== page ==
• Internal Investigations,  Parallel Proceedings,  Title IX

    Title IX: Fair Campus, Foul Weather

    With Education Secretary Betsey Devos much in the news  over possible changes to the Dear Colleague letter promulgated by the DOE’s Office of Civil Rights, this note by me and my Lightfoot colleagues  Brandon Essig and Clint Speegle in University Business is timely: High-profile lawsuits, OCR investigations and new congressional legislative interest have all conspired to mean that colleges and universities ignore the Dear Colleague situation to their peril. Unlike the disciplinary process for a cheating scandal, the resolution of a sexual assault case is a classic “parallel-proceedings” scenario. At any moment there may be an administrative proceeding (by the university), as well as a criminal investigation (by external law enforcement)…

  • Controlled Substances Act,  Drugs,  Trials, Judges and Jurors

    Risk, Reward and Pain: Doctor Lessons from An Opioid Trial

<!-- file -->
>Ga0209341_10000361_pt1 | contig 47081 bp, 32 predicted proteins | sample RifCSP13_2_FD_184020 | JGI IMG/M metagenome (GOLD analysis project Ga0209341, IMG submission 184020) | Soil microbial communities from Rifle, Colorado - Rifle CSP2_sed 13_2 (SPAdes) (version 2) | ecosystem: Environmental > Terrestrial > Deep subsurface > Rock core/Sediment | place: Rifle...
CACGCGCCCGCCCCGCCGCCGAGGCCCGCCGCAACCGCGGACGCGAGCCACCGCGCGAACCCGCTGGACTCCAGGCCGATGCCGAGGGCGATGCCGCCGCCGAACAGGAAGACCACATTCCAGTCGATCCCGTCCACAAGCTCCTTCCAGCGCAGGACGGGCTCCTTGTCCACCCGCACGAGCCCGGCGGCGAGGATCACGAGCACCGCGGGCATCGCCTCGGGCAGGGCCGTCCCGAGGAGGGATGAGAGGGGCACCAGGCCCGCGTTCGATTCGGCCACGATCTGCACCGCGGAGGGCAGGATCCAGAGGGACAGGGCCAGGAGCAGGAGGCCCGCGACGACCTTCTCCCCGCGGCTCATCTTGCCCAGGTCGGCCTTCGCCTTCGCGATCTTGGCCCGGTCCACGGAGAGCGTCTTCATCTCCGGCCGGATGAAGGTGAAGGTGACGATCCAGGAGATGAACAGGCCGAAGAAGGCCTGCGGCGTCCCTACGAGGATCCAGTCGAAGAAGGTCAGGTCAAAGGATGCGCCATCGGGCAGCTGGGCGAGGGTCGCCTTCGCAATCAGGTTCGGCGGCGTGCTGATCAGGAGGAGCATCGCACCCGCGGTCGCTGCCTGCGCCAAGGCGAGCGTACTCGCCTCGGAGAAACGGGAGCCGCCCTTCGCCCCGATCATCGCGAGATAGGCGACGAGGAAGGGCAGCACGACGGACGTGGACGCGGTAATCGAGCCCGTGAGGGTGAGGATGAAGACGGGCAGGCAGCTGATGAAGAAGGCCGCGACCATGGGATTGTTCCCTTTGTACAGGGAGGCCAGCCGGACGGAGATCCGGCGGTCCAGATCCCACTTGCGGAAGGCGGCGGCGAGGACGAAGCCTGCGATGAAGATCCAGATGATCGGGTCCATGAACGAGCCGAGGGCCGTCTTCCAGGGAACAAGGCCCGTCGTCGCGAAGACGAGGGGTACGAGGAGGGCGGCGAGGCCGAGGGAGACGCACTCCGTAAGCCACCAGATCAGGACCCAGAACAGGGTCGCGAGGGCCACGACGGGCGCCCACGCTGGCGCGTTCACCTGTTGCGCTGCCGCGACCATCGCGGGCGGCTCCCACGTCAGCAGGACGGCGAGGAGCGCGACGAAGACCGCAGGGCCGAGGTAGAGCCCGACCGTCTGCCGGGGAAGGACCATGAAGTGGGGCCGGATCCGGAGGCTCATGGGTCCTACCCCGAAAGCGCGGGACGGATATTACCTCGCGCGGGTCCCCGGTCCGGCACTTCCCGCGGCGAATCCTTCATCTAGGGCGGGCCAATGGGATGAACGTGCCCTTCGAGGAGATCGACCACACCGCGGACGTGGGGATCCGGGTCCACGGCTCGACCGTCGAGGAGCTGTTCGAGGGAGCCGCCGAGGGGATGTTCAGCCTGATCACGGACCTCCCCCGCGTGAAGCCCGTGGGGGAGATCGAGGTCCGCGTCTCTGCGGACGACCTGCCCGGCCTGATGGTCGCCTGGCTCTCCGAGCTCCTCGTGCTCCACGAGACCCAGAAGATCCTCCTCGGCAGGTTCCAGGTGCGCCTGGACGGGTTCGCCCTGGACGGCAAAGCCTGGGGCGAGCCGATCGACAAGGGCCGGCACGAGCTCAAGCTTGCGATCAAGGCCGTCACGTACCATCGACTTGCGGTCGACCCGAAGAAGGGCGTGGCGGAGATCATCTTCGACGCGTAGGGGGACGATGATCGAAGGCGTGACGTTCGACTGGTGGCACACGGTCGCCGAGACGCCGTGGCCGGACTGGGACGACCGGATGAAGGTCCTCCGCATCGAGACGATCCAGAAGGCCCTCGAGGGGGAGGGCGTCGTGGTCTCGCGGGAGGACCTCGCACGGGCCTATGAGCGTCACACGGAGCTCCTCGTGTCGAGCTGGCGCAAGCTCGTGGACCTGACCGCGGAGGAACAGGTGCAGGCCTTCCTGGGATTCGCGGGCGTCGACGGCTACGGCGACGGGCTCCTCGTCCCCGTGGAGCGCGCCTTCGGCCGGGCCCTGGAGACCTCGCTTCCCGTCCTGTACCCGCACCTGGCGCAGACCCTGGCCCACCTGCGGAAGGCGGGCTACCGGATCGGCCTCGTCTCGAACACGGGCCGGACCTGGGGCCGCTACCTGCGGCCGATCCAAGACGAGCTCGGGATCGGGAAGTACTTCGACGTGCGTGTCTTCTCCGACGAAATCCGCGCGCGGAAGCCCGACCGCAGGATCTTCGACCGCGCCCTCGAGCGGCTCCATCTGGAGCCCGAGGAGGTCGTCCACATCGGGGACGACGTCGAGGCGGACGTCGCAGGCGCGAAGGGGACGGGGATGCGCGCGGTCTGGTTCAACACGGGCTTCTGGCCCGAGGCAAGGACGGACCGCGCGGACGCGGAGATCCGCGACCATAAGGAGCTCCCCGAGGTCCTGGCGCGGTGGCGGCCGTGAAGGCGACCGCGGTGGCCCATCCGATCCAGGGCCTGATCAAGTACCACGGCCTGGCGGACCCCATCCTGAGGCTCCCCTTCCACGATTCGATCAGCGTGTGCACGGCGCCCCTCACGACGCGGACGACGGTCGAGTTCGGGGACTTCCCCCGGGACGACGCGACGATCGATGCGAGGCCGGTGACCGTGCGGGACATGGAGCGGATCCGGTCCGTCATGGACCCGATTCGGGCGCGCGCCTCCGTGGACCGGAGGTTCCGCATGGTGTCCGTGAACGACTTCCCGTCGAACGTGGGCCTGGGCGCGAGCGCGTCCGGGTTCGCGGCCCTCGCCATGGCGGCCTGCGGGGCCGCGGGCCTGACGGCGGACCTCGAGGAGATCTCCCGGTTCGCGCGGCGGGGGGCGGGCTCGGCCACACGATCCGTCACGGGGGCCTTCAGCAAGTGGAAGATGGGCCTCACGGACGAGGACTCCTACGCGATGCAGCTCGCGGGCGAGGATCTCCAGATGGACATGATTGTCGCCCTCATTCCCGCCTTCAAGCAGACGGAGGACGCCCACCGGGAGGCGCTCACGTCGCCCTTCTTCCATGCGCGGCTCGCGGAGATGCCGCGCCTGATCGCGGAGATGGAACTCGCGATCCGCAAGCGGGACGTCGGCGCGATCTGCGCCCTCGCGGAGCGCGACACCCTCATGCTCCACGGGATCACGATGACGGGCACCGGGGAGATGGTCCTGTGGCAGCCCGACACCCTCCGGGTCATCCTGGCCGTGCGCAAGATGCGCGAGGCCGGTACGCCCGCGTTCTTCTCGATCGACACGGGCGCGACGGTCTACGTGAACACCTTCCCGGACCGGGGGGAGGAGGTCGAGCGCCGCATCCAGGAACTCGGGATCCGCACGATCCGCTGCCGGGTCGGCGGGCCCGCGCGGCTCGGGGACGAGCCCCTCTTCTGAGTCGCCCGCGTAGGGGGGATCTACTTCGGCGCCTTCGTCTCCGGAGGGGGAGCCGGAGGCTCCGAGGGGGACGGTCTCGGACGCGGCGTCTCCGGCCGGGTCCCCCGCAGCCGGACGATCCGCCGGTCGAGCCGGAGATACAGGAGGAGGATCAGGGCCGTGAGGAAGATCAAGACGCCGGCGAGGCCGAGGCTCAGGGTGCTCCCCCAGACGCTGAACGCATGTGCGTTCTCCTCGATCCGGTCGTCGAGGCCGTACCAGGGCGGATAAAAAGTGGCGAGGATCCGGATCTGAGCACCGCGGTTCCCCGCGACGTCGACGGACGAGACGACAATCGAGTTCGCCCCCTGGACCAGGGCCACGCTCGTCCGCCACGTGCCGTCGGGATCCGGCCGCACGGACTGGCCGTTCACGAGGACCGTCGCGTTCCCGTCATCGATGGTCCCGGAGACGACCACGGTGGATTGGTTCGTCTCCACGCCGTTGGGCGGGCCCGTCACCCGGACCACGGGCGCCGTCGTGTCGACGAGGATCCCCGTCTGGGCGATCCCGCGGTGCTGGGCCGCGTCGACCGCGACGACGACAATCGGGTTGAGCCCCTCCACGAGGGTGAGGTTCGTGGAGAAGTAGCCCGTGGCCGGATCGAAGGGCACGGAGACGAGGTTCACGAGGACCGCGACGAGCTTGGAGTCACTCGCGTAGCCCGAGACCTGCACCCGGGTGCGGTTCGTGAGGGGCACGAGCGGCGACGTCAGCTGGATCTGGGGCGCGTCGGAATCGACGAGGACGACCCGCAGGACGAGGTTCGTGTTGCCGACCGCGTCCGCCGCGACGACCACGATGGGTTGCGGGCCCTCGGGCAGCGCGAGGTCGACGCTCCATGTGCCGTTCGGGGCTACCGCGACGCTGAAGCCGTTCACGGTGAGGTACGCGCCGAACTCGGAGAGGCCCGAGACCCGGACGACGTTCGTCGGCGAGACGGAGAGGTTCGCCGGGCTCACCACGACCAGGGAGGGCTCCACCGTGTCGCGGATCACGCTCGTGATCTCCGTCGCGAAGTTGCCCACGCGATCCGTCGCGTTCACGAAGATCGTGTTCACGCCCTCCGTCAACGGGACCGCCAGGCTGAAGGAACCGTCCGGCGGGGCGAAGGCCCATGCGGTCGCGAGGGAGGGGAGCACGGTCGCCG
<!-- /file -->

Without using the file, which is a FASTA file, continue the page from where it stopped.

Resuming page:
Opioid medications continue to be in the news, as demonstrated by the recent nationwide state attorneys-general investigation.  This situation only demands more attention from physicians and other healthcare providers who may face significant criminal sanctions. My law partner Brandon Essig recently wrote in Medical Economics: Over the past three decades, opioids have become a standard and effective component of pain management for many practitioners. They are effectively and safely prescribed in every conceivable clinical environment—primary care facilities, hospitals, pain management clinics and even dentist offices. They are prescribed to treat chronic and intractable pain, such as advanced stage cancer pain or severe burns, but they are also prescribed to treat soft…

  • Controlled Substances Act,  Drugs,  Trials, Judges and Jurors

    Mute Oracle: The Controlled Substances Act and Physicians’ Criminal Conduct

    Criminal laws are supposed to give persons regulated by the law sufficient notice of what conduct, exactly, is prohibited.  Criminal laws, as interpreted by courts, are also supposed to provide clear standards for mens rea (that is, the level of intent the Government must prove at trial).  With regard to physicians and their prescribing practices, the federal Controlled Substances Act does neither. Or, as my Lightfoot colleagues Brandon Essig, Jeff Doss and I put it in a recent article for Law 360: With the Eleventh Circuit’s recent decision in United States v. Enmon, physicians continue to face two critical questions in the uncertain case law under the federal Controlled Substances Act. First, what conduct…